Nix said she spent many days following the storm inside Town Hall to charge her phone and keep warm and never once saw any of the council members and only saw Mayor DePaola on one occasion.
Nix said she is very invested in Scotch Plains and felt the mayor and council were not as invested.
"We(the Township of Scotch Plains) are not united," Nix said.
DePaola replied by saying "I was here everyday." She also mentioned seeing Nix at least three times.
Additionally, DePaola mentioned that on Nov. 1 they held a meeting in the dark at town hall and she was also on a PSE&G conference call every morning. She added that herself and some of the other council members were also without power for 14 days.
"We lived through exactly the same thing you lived through," she said.
According to DePaola, Deputy Mayor Bo Vastine and Councilman Ed Saridaki drove around posting notices in numerous locations following the storm, including phone poles.
Vastine addressed Nix by saying she should also keep in mind that in addittion to serving on the council voluntarily each member also has their own family, home and job to take care of.
"As much as we understand your frustration and feelings of isolation… we too felt isolated, the frustration and anger at times," Vastine said.
He added that he also does not feel this absolved the township of their mistakes.
Nix replied by saying she felt disappointed in her council rather than angry.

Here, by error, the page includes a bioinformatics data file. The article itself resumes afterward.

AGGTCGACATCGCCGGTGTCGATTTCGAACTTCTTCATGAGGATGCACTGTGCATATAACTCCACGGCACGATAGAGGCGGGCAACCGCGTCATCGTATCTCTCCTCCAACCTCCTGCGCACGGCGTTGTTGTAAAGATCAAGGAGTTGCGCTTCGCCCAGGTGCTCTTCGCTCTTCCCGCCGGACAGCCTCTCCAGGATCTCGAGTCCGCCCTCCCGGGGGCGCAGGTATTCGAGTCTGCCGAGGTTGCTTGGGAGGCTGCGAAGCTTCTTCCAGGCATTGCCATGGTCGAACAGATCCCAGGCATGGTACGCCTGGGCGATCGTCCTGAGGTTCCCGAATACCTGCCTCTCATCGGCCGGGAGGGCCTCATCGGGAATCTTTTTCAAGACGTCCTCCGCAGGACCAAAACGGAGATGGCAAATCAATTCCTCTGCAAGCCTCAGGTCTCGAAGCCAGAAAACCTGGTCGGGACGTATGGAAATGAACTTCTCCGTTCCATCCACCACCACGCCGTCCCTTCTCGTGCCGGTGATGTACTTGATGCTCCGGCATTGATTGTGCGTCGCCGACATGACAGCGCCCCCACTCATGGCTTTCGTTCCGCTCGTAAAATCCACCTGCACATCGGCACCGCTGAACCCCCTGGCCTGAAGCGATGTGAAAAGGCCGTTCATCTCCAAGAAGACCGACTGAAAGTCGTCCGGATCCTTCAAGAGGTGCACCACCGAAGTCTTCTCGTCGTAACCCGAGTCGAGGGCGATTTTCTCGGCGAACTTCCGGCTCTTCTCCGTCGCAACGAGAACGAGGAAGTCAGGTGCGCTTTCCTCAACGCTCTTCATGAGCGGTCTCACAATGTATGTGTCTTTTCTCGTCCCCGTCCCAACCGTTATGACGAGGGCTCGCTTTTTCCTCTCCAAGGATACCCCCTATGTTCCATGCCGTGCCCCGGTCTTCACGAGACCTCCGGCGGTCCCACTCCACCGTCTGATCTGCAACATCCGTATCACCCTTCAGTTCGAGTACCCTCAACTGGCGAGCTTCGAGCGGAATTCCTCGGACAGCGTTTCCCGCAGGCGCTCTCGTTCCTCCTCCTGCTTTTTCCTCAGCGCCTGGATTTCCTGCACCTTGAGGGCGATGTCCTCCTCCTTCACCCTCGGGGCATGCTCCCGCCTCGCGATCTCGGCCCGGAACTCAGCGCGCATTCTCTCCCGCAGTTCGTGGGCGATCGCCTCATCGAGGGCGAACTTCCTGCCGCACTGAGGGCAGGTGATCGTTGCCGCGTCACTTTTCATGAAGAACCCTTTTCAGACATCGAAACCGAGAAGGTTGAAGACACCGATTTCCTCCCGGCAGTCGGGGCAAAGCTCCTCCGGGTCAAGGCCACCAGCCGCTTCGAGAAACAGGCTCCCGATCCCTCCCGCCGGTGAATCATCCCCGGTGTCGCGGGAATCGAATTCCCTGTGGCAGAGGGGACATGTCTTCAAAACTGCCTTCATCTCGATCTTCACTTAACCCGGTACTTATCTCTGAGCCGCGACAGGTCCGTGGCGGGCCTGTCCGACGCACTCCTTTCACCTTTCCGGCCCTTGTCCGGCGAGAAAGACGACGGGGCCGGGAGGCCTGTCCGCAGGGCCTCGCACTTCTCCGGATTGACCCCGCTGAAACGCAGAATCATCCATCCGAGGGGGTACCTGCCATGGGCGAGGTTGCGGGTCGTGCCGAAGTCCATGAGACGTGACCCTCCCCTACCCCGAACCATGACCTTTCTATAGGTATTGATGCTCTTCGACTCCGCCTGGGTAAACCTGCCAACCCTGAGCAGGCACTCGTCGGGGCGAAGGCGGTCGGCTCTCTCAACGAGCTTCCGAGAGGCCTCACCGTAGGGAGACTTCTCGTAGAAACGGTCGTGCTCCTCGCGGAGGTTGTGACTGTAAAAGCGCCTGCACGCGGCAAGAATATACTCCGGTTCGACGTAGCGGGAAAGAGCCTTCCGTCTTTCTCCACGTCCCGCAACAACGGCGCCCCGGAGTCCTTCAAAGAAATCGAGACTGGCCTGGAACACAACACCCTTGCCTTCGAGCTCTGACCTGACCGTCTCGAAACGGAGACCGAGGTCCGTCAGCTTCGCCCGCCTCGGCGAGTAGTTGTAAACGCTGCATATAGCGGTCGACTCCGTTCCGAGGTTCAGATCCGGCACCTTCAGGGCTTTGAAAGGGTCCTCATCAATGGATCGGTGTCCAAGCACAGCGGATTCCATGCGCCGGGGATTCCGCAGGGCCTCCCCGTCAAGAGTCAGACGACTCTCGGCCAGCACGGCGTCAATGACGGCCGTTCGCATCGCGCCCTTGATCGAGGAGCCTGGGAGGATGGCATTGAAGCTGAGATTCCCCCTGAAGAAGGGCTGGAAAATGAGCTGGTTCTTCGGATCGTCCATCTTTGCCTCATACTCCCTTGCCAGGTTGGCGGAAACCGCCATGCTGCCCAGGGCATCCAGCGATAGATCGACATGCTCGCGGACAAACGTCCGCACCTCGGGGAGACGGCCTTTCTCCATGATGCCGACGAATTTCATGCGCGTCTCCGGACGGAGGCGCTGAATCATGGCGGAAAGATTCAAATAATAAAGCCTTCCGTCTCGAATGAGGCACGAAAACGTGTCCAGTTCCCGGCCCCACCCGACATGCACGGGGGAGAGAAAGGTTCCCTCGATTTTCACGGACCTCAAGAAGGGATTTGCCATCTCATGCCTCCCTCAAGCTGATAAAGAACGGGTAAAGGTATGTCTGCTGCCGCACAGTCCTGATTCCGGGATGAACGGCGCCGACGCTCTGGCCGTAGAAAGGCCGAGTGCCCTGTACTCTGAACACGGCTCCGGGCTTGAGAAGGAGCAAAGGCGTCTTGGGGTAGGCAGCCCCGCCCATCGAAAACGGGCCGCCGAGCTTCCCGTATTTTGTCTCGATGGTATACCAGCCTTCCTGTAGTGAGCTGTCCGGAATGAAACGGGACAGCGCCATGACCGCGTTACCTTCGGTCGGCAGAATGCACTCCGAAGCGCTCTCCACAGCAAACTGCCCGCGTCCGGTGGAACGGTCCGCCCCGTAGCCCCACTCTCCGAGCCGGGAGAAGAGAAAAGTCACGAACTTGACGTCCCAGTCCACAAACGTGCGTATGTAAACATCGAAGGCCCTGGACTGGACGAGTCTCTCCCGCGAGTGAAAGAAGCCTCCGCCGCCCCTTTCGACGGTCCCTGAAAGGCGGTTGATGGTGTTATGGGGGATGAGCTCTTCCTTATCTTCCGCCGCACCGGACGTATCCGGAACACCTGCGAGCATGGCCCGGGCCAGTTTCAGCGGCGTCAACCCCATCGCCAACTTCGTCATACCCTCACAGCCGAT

Councilman Saridaki and Councilman Marcus also provided Nix with a rebuttal.
Marcus stated that he did not want to sit there and defend himself, but did comment to Nix, adding that he was glad a forum would be in place for residents to express similar concerns and suggestions.
"We take what you say very seriously," Marcus said. "We will try to figure out ways to improve our response"
Saridaki told Nix that he had opened his own home to neighbors so that neighbors could take advantage of his hot water during the days without power. He also said he burned four tanks of gas while checking on people around town and running his business in Berkley Heights.
As things move forward following Sandy's landfall in Scotch Plains, Mahoney mentioned some of his suggestions for future emergencies.
In addition to having residents volunteer, Mahoney said he would also use Town Hall employees to assume emergency management roles, including someone in the Municipal Building that would be available to answer all questions. He also said they would look into a plan for residents to loan generators to those still without power once their own power has been restored.
At the eventual Town Hall meeting the council and Mahoney said they will be better prepared to answer all questions and would welcome any feedback or suggestions from the public.
Muller also wanted to thank the town employees for their hard work throughout town, especially the police officers who he witnessed knocking on doors checking on residents.
Councilman Marcus also thanked the town employees and his colleagues on council, as well as the group from St. Bart's who delivered coffee and donuts to residents on his street who were still without power on Nov. 11.
"Those types of people and residents make us the good community that we are," Marcus said.
Check back with scotchplains.patch.com for more information on the Nov. 20 conference and business meetings.